We've always had to fight for facts—but it's particularly important right nowby Simon Blackburn / June 20, 2017 / Leave a comment
Published in July 2017 issue of Prospect Magazine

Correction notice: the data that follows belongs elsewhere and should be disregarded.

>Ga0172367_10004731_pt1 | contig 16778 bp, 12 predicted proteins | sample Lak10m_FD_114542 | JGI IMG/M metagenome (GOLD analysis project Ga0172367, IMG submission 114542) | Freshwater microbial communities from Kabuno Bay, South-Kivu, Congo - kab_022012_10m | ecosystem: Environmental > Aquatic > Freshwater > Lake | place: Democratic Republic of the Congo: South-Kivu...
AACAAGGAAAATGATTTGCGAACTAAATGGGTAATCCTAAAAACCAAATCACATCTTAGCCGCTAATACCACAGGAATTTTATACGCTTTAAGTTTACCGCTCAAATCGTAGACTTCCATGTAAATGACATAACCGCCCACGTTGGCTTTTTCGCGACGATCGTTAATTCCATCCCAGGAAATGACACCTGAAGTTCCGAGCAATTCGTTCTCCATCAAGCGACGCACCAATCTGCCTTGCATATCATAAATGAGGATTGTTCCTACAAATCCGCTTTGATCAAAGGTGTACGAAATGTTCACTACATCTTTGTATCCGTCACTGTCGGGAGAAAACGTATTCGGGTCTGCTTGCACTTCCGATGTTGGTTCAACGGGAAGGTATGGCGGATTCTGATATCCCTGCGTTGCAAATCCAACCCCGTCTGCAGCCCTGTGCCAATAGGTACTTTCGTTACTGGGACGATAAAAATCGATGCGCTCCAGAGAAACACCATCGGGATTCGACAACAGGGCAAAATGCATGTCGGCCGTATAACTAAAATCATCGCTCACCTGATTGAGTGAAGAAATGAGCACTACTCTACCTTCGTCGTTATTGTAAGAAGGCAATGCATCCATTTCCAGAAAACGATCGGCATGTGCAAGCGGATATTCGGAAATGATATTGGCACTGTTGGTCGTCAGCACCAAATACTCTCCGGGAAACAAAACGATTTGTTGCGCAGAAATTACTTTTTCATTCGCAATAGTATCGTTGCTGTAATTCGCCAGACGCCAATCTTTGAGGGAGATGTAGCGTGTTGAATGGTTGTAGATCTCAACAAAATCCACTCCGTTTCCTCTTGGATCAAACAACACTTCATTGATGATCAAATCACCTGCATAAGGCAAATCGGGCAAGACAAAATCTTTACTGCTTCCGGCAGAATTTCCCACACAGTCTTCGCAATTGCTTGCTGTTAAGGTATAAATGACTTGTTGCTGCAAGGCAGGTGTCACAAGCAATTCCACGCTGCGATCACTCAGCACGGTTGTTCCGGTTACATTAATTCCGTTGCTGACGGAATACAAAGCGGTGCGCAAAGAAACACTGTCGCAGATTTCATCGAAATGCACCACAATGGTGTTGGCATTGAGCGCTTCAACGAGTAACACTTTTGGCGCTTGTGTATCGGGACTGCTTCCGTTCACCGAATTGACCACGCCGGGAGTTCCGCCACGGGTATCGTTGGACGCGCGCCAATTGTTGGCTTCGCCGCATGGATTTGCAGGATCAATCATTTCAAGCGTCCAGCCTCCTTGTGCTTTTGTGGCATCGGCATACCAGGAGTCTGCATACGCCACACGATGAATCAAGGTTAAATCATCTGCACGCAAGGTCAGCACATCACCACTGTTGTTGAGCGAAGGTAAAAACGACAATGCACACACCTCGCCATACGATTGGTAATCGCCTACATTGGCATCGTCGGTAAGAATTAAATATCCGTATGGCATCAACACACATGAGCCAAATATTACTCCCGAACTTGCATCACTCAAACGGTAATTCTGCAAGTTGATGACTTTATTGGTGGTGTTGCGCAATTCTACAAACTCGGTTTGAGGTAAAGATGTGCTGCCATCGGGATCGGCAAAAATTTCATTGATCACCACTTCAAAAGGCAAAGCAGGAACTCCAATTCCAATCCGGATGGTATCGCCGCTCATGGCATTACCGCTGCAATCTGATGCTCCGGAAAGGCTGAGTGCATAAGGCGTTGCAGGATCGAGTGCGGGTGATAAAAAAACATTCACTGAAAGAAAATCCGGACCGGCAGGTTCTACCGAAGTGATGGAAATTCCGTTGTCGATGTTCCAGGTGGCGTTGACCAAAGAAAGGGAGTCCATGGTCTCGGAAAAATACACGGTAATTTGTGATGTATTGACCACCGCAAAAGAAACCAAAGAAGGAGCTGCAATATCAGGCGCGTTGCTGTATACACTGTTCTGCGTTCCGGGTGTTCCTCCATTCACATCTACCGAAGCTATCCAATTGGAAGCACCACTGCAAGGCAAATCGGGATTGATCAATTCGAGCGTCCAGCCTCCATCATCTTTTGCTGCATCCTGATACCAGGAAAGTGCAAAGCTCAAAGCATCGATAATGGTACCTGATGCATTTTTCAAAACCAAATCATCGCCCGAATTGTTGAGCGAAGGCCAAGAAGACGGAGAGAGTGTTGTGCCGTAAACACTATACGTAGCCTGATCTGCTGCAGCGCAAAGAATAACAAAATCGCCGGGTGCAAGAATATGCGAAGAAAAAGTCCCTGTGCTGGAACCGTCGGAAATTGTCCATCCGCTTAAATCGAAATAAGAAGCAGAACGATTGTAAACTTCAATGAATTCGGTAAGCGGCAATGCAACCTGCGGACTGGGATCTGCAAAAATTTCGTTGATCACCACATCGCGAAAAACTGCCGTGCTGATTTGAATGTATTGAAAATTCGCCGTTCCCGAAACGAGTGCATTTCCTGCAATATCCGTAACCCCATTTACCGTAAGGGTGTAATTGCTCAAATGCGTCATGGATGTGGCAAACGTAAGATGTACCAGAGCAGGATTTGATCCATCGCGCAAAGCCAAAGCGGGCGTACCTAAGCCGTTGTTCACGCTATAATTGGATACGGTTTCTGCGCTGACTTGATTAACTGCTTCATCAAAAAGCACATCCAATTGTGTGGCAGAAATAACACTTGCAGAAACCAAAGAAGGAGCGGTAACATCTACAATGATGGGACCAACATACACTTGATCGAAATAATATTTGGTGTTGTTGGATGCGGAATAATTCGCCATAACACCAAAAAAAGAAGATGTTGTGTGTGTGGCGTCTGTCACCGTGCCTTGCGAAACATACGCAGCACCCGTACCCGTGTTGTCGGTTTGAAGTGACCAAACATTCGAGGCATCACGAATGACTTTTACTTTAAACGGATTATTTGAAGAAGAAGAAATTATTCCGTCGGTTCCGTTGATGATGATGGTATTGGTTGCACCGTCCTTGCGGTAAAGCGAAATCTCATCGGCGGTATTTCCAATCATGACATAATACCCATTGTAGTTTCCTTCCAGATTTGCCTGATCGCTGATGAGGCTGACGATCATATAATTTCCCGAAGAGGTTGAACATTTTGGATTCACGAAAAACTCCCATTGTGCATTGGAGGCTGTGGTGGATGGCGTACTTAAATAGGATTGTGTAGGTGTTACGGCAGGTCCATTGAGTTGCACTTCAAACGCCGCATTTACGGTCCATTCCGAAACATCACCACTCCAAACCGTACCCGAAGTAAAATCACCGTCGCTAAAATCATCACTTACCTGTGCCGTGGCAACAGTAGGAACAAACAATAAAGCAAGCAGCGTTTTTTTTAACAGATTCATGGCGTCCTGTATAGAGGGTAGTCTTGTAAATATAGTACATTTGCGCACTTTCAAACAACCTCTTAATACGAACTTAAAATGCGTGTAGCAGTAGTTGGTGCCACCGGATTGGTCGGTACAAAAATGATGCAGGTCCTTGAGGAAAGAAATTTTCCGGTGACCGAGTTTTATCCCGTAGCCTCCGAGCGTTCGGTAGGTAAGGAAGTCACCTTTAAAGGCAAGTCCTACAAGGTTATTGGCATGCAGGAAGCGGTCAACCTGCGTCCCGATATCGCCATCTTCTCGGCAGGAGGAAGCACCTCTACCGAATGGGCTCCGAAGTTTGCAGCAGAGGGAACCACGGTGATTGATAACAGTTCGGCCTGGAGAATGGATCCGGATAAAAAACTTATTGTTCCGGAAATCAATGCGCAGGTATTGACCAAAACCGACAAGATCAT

Queen of alternative facts: Donald Trump adviser Kellyanne Conway. Photo: Evan Ucci/AP/Rex/Shutterstock Post Truth: Why We Have Reached Peak Bullshit and What We Can Do About It by Evan Davis (Little, Brown, £14.99) Post-Truth: The New War on Truth and How to Fight Back by Matthew D’Ancona (Ebury Press, £6.99) Post-Truth: How Bullshit Conquered the World by James Ball (Biteback Publishing, £9.99) Here are three distinguished journalists, and three books on the same subject. Each one takes its title from the Oxford Dictionary’s word of the year for 2016, where “post-truth” was defined as an adjective “relating to or denoting circumstances in which objective facts are less influential in shaping public opinion than appeals to emotion and personal belief.” Each is in part a response to the successes of the mendacious Donald Trump campaign and the disgraceful Brexit propaganda of the referendum. Each laments that social media and other dark arts of new technology have unprecedented power to manipulate and mislead a huge proportion of the population. The authors are to be congratulated on being among the first, although surely not the last, to ponder the meaning of the political disasters of 2016 and to worry about the climate that gave birth to them. The similarity of the three books goes beyond their titles. Each realises that Trump and Brexit have economic and social causes, as swathes of the population, rightly believing themselves ignored and left behind by the Westminster bubble or Washington swamp, fell for the blandishments of simple, populist solutions. But it is not the economic and social causes of these upheavals that bother them. It is the danger that we are drowning in misinformation. We are all at sea, having no landmarks, no bearings, no ways of navigating the tides of spin, lies, bullshit and manipulations that assail us on every side. For every BBC there is a Fox News; for every reliable website there are dozens that peddle lies. So we need to reflect more and trust our “gut” less; we need to cultivate scepticism; we need fact-checkers, (or even fact-checker-checkers, and so on without end, for Quis custodiet ipsos custodes?); we need to find ways of publishing corrections far and wide, and so on. All three authors are the kind of cocksure empiricists who have been embarrassed by the election result. Davis, an economist and a familiar face and voice from the BBC, shows the widest appreciation of the many ways in which people have always been economical, or worse, with the truth. He is thus slightly less panic-stricken about our present situation, and argues that above all we have to be tough on credulity. James Ball, whose career began at WikiLeaks before progressing to the Guardian, is now at the online news website BuzzFeed. As befits an ex-editor of the Spectator, D’Ancona is the most apocalyptic of the three, talking rousingly of Orwellian disaster, battles which we cannot shirk, tasks of responsible citizenship, and the decay of civilisation. So in spite of these differences of nuance each of them urges that Something Must be Done. The shamed and the shameless: John Profumo, top, resigned over a sex scandal but 35 years later Bill Clinton hung on. Photos: AP/Rex/Shutterstock, David Hume Kennerly/Getty Images It is, of course, hard to disagree. But we might at least note that if the Oxford definition intends to describe a world in which the very concept of truth is under assault, then there is a paradox lurking inside it. To say that objective facts are now less influential in shaping opinion than appeals to emotion implies that there are such things as objective facts. In a truly post-truth environment, where the whole concept of truth had lost purchase, this claim would not be made or even understood. Similarly you cannot use the concept of bullshit without implicitly relying on a corresponding conception of truth. In Harry Frankfurt’s admired account On Bullshit (2005), which our authors cite, the specific vice of bullshitters is that they make statements without having the concern for truth that is common to both truth-tellers, who want to relate it, and liars, who want to relate its opposite. So making sense of bullshitting implies making sense of truth and concern for the truth. It is only by contrast with these that bullshit can exist, just as counterfeit coins presuppose real coins. “It is surely true that politicians these days are more prepared simply to shrug off proven spin and outright mendacity” Of course, thinking we are “post-” anything implies nostalgia for a past that might itself be mythological. Could there ever have been a world in which appeals to emotion and personal belief were less powerful than appeals to objective fact? To take emotion first, it is hardly a new phenomenon that people’s opinions are moved by their hopes, grievances and fears. And is it really sensible to contrast “personal belief” with “objective fact”? In order to move people, objective facts must become personal beliefs. It is only insofar as I believe that there is a bus bearing down on me that I jump out of its path. Were there a bus bearing down on me (“objectively”) but I could neither sense it directly nor receive clues about its coming, I would not bother to jump, and my fate would illustrate the advantage—nay, the necessity—of aligning personal belief with objective fact. In sum, everyone has always thought that some things are true, and everyone wonders and has always wondered whether others are. Even post-modernists, whom D’Ancona fingers as bearing some responsibility for our current woes, did so. When post-modernists echoed Nietzsche’s claim that “there are no facts, only interpretations,” they were not belittling the process of interpretation. On the contrary, Nietzsche’s aphorism highlights the importance of weighing up rival claims: it means that it takes experience, care, judgment and skill to fill our minds with sensible beliefs. Some such skills are unavoidable. To get through life, the philosopher of deconstruction Jacques Derrida needed to know things such as the time of his train, the fare on his taxi, or whether his shoes were on the right feet. And even serial bullshitters know the difference between getting something right and getting it wrong. A poor deluded mother might give credence to the baseless claim that vaccination causes autism, but she will not believe that you can walk all the way from the United States to Britain. In countless everyday areas we have our feet sufficiently on the ground. The term “post-truth,” then, is itself fake news. Nevertheless, real worries about our age remain. “Post-shame” and “post-trust” might be better adjectives, insofar as public figures are not in the least ashamed of being proven bullshitters or liars, and people can no longer be sure who, if anyone, to trust. The one is a moral problem and the other a very different epistemological problem. They are both real enough. To take the first, it is surely true that politicians are now more prepared simply to shrug off proven spin and outright mendacity: there is a big moral gap between 1963 which saw John Profumo’s inevitable resignation, after it was clear that he had lied to the House of Commons, and the blithe insouciance of “Hey, let’s just move on, OK?”, which is the stock-in-trade of contemporary politicians caught with their pants on fire. However perjury remains a grave crime, nothwithstanding Bill Clinton’s semantic agility in fending off the charge in 1998. And while Boris Johnson may giggle at being discovered to bullshit, the rest of us cannot afford to find it amusing. The problem of knowing whom or what to trust is tied up with a moral problem. When trustworthiness is regarded as one option among others, with few penalties for departures from it, people are wise to trust their sources less. The anonymity of the web means that the usual reputational effects and other sanctions against misinformation fail to apply, and predictably when there are no costs to bear, anything goes. Yet people continue to believe stuff they read online in spite of this: as the philosopher CS Peirce noticed, it is uncomfortable to be in a state of doubt, and one way of allaying the discomfort is to plump for any certainty on offer, and especially any certainty that ties in with our previous world-view, or even that we just find entertaining to contemplate. So we get people who are too often gullible and credulous, and apt to live in echo chambers in which only things that accord with their own opinions are heard. Conspiracy theories abound, ludicrous claims are given the same air-time as sober science, one-third of Americans believe, or say they believe, that dinosaurs co-existed with early hominids, around six thousand years ago, and others believe that Trump’s hair is real, just as some British believe that Nigel Farage is a man of the people. Too many people make little attempt, or no attempt, to master the ways in which a putative fact may properly earn the accolade of being objective, or in other words sufficiently established by observation, inference, testing and control: the proven devices which we all instinctively use in our everyday lives, and with which science has conquered so many new territories. “Some people believe dinosaurs lived six thousand years ago; others think Trump’s hair is real and Farage is a man of the people” Of course, it is proverbial that bullshit beats brains, and it was ever thus. Someone who believes, on the say-so of some website, that Hillary Clinton was involved in a child abuse ring operating out of a pizza restaurant, is a credulous idiot, certainly, but not as far removed from reality as the many over the centuries who believed, again on the say-so of others, that after his decapitation St Denis of Paris walked up the hill to Montmartre carrying his head under his arm—or any of the thousands of such stories that embellish so many religious narratives. “The wise,” said David Hume in his great essay debunking belief in such miracles, “lend a very academic faith,”—by which he meant sceptical—“to any report that flatters the passions of the reporter,” and should also beware of reports that they find it especially agreeable to believe. Perhaps we do need to be tough on credulity. But here as elsewhere the language of crisis, battle and war, is out of place. A better recipe might be to be gentle with the gullible, or in other words carefully and patiently introduce people to the virtues of the well-conducted mind. It is sad that a childhood innocence that regards everyone as trustworthy has to be replaced, but it does. The process is called education. Its heart ought to be an appreciation of probability, of inference to the best explanation, of the intuitive use of statistical reasoning, or in short, epistemology. Yet how many people leave school, either in the UK or in the US, with the slightest grasp of scientific method, or of what are the marks of its distinctive virtues? How many ministers of education have actually come across the long traditions of epistemology? How many have read or understood the many resources in the philosophical tradition for opposing credulity? At the start of his essay Hume flattered himself that he had found an argument which will “with the wise and the learned, be an everlasting check to all kinds of superstitious delusion, and consequently will be useful as long as the world endures.” And he had done exactly that, but how many children or teachers have the first inkling of his achievement? At present only a tiny minority of A-level students study philosophy, and a vigorous attempt to make it a GCSE subject has met only apathy from the same Department of Education that is instead so inexplicably keen on testing whether young children can say what a fronted adverbial phrase or a modal auxiliary is. We should welcome these three books since, even if they shy away from putting it in these terms, they make an overwhelming case for a genuinely philosophical education.